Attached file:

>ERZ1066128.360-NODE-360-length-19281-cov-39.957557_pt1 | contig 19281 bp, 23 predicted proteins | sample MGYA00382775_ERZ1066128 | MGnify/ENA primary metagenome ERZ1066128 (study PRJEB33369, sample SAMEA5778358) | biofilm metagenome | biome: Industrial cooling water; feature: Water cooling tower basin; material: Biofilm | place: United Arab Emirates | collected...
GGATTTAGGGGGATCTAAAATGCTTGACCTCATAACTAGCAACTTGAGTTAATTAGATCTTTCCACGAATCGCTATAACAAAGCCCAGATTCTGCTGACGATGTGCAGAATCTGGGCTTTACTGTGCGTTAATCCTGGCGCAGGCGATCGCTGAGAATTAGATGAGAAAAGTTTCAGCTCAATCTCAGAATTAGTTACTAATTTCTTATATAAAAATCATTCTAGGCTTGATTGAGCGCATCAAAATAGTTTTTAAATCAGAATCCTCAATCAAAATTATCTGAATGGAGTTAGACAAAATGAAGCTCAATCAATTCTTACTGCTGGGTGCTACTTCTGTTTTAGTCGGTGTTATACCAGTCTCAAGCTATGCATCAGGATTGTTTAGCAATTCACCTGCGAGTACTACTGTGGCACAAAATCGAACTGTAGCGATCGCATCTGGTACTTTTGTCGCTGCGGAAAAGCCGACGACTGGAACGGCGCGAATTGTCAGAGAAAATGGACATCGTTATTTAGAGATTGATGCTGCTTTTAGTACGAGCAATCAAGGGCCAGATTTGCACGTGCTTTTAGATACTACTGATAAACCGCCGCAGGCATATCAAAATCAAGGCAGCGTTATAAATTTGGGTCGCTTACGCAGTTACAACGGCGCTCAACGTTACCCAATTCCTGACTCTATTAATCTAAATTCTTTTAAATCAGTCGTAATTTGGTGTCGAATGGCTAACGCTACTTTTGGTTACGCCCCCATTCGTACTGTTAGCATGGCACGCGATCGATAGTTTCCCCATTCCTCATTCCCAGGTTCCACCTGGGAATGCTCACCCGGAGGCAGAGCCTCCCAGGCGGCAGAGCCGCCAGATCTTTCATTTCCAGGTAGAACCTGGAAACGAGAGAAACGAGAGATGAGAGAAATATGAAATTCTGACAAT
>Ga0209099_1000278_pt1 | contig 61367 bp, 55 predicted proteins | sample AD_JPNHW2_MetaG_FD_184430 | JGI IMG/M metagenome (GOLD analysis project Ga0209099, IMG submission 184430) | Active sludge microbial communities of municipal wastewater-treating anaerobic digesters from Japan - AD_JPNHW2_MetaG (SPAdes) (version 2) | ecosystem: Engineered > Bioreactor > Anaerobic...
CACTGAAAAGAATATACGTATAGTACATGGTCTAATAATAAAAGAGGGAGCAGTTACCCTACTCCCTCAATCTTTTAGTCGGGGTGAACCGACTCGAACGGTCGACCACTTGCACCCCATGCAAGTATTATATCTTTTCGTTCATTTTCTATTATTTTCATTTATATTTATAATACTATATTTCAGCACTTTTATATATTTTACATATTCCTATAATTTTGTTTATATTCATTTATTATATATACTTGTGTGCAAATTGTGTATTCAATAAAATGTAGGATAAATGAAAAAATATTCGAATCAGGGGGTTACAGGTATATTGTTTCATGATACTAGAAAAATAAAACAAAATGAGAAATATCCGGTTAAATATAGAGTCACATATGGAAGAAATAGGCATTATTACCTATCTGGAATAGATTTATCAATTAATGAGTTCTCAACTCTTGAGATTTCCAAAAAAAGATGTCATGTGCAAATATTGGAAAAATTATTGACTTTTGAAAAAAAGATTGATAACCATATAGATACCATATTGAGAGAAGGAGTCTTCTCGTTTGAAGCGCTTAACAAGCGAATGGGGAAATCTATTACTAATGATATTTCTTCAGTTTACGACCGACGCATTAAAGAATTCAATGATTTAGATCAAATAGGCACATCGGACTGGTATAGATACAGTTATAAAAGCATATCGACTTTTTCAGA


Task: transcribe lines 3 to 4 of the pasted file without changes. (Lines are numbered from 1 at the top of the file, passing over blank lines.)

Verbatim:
>Ga0209099_1000278_pt1 | contig 61367 bp, 55 predicted proteins | sample AD_JPNHW2_MetaG_FD_184430 | JGI IMG/M metagenome (GOLD analysis project Ga0209099, IMG submission 184430) | Active sludge microbial communities of municipal wastewater-treating anaerobic digesters from Japan - AD_JPNHW2_MetaG (SPAdes) (version 2) | ecosystem: Engineered > Bioreactor > Anaerobic...
CACTGAAAAGAATATACGTATAGTACATGGTCTAATAATAAAAGAGGGAGCAGTTACCCTACTCCCTCAATCTTTTAGTCGGGGTGAACCGACTCGAACGGTCGACCACTTGCACCCCATGCAAGTATTATATCTTTTCGTTCATTTTCTATTATTTTCATTTATATTTATAATACTATATTTCAGCACTTTTATATATTTTACATATTCCTATAATTTTGTTTATATTCATTTATTATATATACTTGTGTGCAAATTGTGTATTCAATAAAATGTAGGATAAATGAAAAAATATTCGAATCAGGGGGTTACAGGTATATTGTTTCATGATACTAGAAAAATAAAACAAAATGAGAAATATCCGGTTAAATATAGAGTCACATATGGAAGAAATAGGCATTATTACCTATCTGGAATAGATTTATCAATTAATGAGTTCTCAACTCTTGAGATTTCCAAAAAAAGATGTCATGTGCAAATATTGGAAAAATTATTGACTTTTGAAAAAAAGATTGATAACCATATAGATACCATATTGAGAGAAGGAGTCTTCTCGTTTGAAGCGCTTAACAAGCGAATGGGGAAATCTATTACTAATGATATTTCTTCAGTTTACGACCGACGCATTAAAGAATTCAATGATTTAGATCAAATAGGCACATCGGACTGGTATAGATACAGTTATAAAAGCATATCGACTTTTTCAGA